Okeil: The role of civil society must be expanded especially in light of the continuation of armed conflicts in the Arab region
Father Matta Zakaria: Hate speech is millions of times 'deadlier' than viruses, and dialogue should be adopted instead of quarrels
Shaaban: Communication has become a deadly weapon in the hands of terrorist organizations
Maat for Peace, Development and Human Rights concluded the "Peace Builders in Egypt 2" Project that is carried out by Maat in cooperation with the International Dialogue Centre (KAICIID) with a closing conference attended by representatives from Al-Azhar, the Church, CSOs and experts in the field of combating hate speech. Mr. Ayman Okeil, Chairman of Maat, opened the Conference with his statement on developing national and regional strategies to combat hate speech and violent extremism. The first session of the Conference discussed "National Policies and Legislations to Confront Hate Speeches", a research paper prepared by Dr. Amal Mukhtar, a senior researcher on extremism and violence at Al-Ahram Center for Political and Strategic Studies, and it was moderated by Prof. Ahmed Wahban, Dean of the Faculty of Economic Studies and Political Science, and commented on by Dr. Ahmed Sayed, Professor of political science at Alexandria University.
The second session addressed the role of the media and advocacy to combat hate speech; it discussed the working papers prepared by Dr. Engy Abu Al-Ezz, Professor of Radio and Television at the Faculty of Mass Communication, and Counselor Ayman Fouad, a Human Rights Expert. This session was moderated by Dr. Muhammad Al-Awadi, a Supervisor at the Al-Azhar Observatory and commented on by both Dr. Hamada Ismail, a Supervisor at Al-Azhar Observatory for Combating Extremism and Father Matta Zakaria, representative of the Coptic Orthodox Church.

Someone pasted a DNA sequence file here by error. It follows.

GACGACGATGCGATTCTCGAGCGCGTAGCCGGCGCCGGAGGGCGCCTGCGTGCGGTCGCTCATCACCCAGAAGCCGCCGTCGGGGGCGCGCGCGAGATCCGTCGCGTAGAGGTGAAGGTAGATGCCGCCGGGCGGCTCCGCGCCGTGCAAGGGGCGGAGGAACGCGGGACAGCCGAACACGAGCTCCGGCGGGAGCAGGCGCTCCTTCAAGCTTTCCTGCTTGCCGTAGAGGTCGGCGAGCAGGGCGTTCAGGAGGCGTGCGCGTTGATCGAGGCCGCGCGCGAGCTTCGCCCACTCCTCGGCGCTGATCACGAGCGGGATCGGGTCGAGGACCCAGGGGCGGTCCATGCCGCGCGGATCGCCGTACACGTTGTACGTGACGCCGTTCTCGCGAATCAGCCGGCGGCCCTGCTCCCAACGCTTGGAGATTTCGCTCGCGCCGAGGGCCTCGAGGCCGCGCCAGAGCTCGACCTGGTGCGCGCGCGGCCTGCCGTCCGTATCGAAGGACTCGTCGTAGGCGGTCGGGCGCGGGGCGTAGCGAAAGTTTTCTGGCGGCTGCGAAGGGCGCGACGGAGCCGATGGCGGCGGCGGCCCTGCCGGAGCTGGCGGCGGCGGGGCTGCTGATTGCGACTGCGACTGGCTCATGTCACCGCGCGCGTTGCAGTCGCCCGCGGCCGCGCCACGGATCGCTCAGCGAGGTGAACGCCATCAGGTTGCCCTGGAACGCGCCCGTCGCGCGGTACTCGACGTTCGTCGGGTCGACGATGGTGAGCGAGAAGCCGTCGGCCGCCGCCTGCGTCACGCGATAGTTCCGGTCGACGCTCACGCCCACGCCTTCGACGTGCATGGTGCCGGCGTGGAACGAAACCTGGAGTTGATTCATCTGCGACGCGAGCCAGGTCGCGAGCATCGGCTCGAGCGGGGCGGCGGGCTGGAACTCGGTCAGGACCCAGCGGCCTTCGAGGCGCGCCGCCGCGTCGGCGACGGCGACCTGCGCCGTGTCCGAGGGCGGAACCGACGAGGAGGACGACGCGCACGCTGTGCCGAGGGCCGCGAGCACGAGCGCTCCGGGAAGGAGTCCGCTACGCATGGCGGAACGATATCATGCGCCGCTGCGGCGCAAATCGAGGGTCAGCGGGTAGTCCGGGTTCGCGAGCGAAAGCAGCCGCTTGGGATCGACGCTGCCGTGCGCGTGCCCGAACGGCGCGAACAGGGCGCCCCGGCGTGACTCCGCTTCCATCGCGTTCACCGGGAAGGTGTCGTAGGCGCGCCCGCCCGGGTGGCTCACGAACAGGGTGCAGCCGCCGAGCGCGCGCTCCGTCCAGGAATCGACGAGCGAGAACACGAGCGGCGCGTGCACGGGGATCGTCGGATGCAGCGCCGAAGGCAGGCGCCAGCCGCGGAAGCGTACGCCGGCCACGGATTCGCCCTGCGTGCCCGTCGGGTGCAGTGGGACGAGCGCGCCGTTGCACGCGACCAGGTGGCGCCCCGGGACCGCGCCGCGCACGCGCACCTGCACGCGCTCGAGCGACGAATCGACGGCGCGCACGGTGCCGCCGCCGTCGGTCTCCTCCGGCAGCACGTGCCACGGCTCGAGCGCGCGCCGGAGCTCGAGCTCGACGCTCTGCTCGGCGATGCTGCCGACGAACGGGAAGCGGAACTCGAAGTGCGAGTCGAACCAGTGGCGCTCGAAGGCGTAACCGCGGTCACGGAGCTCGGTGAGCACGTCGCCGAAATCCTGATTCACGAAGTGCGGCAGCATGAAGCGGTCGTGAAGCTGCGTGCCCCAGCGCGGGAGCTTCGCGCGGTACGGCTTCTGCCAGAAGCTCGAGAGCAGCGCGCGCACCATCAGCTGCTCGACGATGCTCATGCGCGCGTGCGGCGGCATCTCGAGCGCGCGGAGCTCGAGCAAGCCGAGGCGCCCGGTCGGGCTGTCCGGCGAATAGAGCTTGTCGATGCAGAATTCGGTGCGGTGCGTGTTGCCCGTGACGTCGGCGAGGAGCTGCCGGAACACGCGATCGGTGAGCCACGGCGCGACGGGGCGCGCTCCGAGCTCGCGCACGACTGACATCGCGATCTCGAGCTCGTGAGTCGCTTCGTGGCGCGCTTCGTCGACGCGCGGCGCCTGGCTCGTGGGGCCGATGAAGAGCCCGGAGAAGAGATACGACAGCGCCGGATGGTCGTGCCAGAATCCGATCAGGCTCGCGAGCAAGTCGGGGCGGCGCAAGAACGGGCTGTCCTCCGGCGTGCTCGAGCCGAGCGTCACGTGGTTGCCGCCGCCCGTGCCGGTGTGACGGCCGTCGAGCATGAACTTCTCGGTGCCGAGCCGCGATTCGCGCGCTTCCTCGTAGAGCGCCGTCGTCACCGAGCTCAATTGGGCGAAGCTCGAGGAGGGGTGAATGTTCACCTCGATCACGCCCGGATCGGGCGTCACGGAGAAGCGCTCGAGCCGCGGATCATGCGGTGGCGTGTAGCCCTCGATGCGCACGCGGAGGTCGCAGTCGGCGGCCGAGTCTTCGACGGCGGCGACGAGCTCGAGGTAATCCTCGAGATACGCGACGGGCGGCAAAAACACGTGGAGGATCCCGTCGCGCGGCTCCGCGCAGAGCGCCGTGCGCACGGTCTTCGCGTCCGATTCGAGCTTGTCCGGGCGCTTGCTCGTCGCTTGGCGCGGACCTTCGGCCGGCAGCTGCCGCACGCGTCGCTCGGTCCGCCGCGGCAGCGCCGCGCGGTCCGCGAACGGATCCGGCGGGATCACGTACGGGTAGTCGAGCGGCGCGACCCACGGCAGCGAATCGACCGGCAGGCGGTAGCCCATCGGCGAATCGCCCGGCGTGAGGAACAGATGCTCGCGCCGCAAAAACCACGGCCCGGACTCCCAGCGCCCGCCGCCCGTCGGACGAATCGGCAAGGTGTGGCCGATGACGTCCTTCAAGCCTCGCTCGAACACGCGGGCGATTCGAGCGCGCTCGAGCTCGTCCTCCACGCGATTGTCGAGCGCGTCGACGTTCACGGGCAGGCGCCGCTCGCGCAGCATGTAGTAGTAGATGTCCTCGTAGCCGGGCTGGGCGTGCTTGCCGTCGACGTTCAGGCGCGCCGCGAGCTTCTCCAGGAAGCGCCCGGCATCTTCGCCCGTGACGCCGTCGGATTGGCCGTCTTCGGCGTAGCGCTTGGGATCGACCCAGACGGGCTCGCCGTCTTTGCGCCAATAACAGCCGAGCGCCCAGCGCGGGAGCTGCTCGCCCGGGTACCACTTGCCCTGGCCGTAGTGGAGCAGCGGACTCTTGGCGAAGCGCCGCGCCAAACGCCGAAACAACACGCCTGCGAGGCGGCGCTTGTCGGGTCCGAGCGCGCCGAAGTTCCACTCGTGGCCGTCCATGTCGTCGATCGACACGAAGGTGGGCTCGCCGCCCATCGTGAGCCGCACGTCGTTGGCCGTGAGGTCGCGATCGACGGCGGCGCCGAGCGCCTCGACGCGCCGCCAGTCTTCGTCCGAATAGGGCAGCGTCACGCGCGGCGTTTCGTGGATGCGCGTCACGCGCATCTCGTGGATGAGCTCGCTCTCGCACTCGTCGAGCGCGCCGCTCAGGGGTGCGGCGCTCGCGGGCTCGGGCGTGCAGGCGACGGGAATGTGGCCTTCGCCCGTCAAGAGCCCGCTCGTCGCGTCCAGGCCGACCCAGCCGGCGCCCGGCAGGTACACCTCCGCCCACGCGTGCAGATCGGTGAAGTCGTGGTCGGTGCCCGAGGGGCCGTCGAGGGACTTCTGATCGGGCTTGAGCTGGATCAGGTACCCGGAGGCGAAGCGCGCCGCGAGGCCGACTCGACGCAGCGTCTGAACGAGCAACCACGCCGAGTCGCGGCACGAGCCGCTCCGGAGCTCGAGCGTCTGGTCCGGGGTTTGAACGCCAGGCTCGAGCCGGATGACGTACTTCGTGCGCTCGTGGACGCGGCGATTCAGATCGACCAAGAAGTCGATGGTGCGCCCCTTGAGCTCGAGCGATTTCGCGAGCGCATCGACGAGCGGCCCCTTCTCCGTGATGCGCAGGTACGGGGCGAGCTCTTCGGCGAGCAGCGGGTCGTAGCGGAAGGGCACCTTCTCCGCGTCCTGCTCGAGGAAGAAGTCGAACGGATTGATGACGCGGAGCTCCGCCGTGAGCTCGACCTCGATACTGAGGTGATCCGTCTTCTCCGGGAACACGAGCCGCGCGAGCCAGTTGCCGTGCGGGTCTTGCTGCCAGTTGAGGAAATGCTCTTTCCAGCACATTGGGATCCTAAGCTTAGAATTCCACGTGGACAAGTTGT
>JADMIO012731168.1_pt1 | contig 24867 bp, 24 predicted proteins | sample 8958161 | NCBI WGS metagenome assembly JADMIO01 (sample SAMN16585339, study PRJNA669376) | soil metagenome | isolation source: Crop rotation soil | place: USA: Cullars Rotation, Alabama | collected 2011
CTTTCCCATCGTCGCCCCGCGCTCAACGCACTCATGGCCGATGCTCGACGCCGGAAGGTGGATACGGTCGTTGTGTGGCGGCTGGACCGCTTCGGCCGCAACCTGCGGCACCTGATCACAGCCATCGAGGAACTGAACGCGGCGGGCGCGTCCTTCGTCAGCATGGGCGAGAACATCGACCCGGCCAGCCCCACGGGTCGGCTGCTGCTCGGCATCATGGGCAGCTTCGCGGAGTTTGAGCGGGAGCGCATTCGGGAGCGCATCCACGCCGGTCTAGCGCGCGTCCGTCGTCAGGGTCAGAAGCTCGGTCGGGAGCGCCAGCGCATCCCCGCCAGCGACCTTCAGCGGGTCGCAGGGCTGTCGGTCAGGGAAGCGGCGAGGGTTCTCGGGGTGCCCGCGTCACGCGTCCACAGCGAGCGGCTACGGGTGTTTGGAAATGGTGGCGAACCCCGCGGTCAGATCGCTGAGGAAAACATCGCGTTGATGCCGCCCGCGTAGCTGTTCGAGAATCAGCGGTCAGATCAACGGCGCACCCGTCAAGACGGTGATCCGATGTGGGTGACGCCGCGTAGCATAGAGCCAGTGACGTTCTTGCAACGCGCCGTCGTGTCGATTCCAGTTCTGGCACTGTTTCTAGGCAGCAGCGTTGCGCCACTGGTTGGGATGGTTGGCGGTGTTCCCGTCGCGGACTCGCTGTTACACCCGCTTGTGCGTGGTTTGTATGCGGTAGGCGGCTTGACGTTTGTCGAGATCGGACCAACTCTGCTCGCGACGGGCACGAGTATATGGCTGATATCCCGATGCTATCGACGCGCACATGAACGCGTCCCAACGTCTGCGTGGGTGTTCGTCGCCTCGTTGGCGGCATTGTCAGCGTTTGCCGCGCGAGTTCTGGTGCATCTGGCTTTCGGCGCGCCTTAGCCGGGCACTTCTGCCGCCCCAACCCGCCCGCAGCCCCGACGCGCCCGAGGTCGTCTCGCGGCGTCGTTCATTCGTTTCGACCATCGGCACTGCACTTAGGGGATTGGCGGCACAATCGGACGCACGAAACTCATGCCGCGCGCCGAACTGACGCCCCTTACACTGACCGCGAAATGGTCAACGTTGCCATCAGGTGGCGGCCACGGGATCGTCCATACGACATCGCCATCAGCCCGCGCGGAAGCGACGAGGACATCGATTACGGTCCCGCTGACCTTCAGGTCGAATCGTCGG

In this context, Ayman Okeil, an International Human Rights Expert and Chairman of Maat, stressed the growing necessity to enable CSOs and expand their role so that they would work to spread peace and combat hate speech, especially in light of the continuation of armed conflicts in the Arab region. In addition, Okeil stressed Maat’s ongoing efforts to cooperate with other organizations and actors concerned with combating hate speech and spreading a culture of tolerance and coexistence, and affirmed the Association’s willingness to adopt any societal initiatives in this regard, with the aim to improve the intellectual environment there young people grow up.
For his part, Father Matta Zakaria, Patron of the Virgin Mary Coptic Orthodox Church in Marsa Matrouh, in Egypt, and representative of the Orthodox Church, warned that hate speech is millions of times 'deadlier' than viruses, as its repercussions spread widely and cannot be controlled. Although awareness efforts begin at home, it is also a responsibility shared by all state institutions including schools, universities, and media, among others. His Holiness, Pope, taught us, Father Zakaria added, that human interactions take three forms; the first is quarrel, we disagree and fight, the second is building walls, we isolate ourselves to avoid quarrels; and this third is dialogue, which is the best among all; therefore, the first step is continuous encouragement for there to be sustainable dialogue.